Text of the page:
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Thursday, November 4, 2010

The Wormwood Letters: A Crash Course in Screwtapery

My dear Snagheel,

It is my deliciously nefarious privilege to offer you the following summary of the strategies that have been used most effectively by your fellow tempters in this present age, two thousand years since our Enemy walked the earth in human form. I learned many of these basic principles from Screwtape, my ingenious tutor, but I have updated and added to them for your benefit. When my time-consuming current assignment in Philadelphia has ended, I will endeavor to compose for you a more complete handbook of letters, to assist you in your significant, if not happy, business.

To begin with a time-honored method: Prompt your human subjects to suppose that we do not exist. Build upon the helpful groundwork laid by the scientific empiricism of the modern age, and capitalize on the tendencies of their own hearts to think that nothing exists but what they can see, touch, or experience emotionally.

If they do believe we are real, trick them into thinking we are grotesque, slobbering monsters, rather than sly and subtle tempters. If they should discover that our master appears as an angel of light, for instance, they may become far too skeptical and discerning for their own good.

Entice them to forget that we are at war with the Enemy and with their own souls. Our most powerful weapons in this regard are the various entertainment media, of course. If you can get them to absorb large amounts of the television, movies, music, and netfare we inspire, you will most likely succeed on that count alone. And you will most certainly be successful if you can get them to do this mindlessly, without recognizing the subtle and not-so-subtle temptations and lies imbedded in their "fun."

If they do recognize the reality of spiritual warfare, try to divert them into perverse variations and additions to what the Enemy has enjoined upon them in his loathsome Book. Encourage them to think they should talk to us, "bind" us, "cast us out," or resort to ritualistic prayer formulas. You will find, if given the enviable opportunity, that there are few enjoyments greater than willfully suspending your influence on a human subject when a well-meaning friend "binds you" or "casts you out." This amusing frolic leaves the friend thinking he has power over us, while the subject has been "delivered" by some other means than his own repentance.

Remember the power of "little sins" like pride, gossip, laziness, and judgmentalism. As Screwtape so elegantly instructed me, time and again, the usefulness of these lies in the fact that a subject's life can be utterly filled with them, while he continues to be esteemed by others and think of himself as a godly man.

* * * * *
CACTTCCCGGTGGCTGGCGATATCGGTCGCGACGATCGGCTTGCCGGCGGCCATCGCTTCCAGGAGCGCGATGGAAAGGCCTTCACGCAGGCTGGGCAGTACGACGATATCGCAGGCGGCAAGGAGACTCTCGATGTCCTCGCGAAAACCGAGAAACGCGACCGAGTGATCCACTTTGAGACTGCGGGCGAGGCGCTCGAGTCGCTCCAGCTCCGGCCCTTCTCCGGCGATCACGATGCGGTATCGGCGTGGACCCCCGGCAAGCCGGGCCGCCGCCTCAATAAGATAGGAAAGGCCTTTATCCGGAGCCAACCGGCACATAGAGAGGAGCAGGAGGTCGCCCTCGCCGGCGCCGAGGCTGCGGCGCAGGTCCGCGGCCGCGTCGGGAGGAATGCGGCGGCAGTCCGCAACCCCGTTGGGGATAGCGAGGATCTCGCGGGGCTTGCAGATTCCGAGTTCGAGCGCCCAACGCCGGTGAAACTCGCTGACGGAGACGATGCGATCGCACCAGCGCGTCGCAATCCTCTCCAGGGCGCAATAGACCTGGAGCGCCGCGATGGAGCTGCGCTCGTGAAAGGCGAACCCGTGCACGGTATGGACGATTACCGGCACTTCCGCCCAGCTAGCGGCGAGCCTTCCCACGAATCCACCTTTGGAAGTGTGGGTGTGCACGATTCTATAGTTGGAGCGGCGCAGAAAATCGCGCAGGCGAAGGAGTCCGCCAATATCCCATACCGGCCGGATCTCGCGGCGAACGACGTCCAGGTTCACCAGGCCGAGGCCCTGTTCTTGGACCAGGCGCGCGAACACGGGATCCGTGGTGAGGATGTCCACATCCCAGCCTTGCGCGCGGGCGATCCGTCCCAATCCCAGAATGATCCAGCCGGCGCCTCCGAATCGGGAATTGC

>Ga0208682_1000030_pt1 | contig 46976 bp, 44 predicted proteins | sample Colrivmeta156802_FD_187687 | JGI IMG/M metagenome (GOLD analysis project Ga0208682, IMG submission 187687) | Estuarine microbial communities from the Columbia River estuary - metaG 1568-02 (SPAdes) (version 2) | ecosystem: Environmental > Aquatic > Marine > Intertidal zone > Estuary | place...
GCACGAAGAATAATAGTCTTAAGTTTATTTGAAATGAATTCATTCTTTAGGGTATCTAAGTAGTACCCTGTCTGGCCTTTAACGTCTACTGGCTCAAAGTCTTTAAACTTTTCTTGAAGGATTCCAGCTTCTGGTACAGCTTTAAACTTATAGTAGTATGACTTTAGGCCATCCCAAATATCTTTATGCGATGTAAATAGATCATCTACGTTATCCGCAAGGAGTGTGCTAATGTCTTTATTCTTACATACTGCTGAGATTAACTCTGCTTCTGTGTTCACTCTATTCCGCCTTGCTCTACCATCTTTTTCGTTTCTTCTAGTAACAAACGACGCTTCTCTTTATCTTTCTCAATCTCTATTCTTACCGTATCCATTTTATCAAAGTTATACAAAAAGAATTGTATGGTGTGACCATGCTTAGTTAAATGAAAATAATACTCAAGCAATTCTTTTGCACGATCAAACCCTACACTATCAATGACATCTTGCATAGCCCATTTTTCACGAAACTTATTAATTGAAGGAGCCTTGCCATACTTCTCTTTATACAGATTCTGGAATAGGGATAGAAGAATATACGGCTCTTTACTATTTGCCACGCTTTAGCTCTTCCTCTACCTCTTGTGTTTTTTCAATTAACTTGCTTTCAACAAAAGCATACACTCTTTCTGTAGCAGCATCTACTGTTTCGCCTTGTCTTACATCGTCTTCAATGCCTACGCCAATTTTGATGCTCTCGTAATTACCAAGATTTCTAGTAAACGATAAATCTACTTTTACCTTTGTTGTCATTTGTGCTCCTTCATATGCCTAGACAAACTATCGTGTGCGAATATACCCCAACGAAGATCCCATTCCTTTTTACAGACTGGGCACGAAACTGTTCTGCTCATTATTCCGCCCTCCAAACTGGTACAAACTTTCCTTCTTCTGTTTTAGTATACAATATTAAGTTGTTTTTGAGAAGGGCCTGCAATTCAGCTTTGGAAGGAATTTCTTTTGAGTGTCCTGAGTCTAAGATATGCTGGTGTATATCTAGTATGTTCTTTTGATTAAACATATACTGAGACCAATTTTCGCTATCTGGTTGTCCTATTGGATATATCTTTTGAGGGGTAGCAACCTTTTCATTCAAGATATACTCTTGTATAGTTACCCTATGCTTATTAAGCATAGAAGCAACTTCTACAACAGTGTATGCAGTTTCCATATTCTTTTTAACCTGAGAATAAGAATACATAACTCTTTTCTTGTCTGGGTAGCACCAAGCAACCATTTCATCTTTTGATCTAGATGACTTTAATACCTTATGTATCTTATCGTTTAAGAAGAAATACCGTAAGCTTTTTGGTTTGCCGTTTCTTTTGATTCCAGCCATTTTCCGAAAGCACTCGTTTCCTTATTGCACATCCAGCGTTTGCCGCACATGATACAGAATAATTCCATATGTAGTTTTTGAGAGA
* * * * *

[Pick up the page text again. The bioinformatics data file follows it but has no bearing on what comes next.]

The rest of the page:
If the hairless apes do become agitated at their own sins, quickly offer them alternate explanations for why they have done wrong. Do not allow them to accept personal responsibility for their crimes against the Enemy, because from there they may stagger closer to his cross (which is the last place we want them to go). Toward this end, you can supply them with numerous excuses, drawn from the infinite well of modern psychological theory.

If those excuses fail for some reason, and they look toward religion for absolution and forgiveness, encourage them in this pursuit. But, as I already said and will say a thousand more times, keep them away from the cross at all costs. Non-Christian religions are ideal, most forms of Christianity are acceptable, and even evangelical Christianity will pose no problem as long as they think the Enemy is saving and forgiving them because of something that they do, and not because of his free, undeserved grace. We have made great inroads into the once formidable evangelical church by suggesting that making a "decision" or saying a prayer somehow moves the Enemy to bestow his grace. We have so successfully obscured the meaning of the word faith that even many of his captains are misusing it. I shall write more of this glorious victory in the future, but for now it suffices to say that any way of "salvation" that bypasses the cross, even slightly, is highly desirable. Like the pilgrim in that infamous and repulsive old book by John Bunyan, your subjects will most surely lose their burdens of sin and guilt if they are allowed to hear and understand what Jesus was doing on that most despised of all days. We have lost far too many promising subjects when the Spirit of the Enemy has made use of such learning, turning them away from all self-reliance and turning their hearts toward him in trust and love.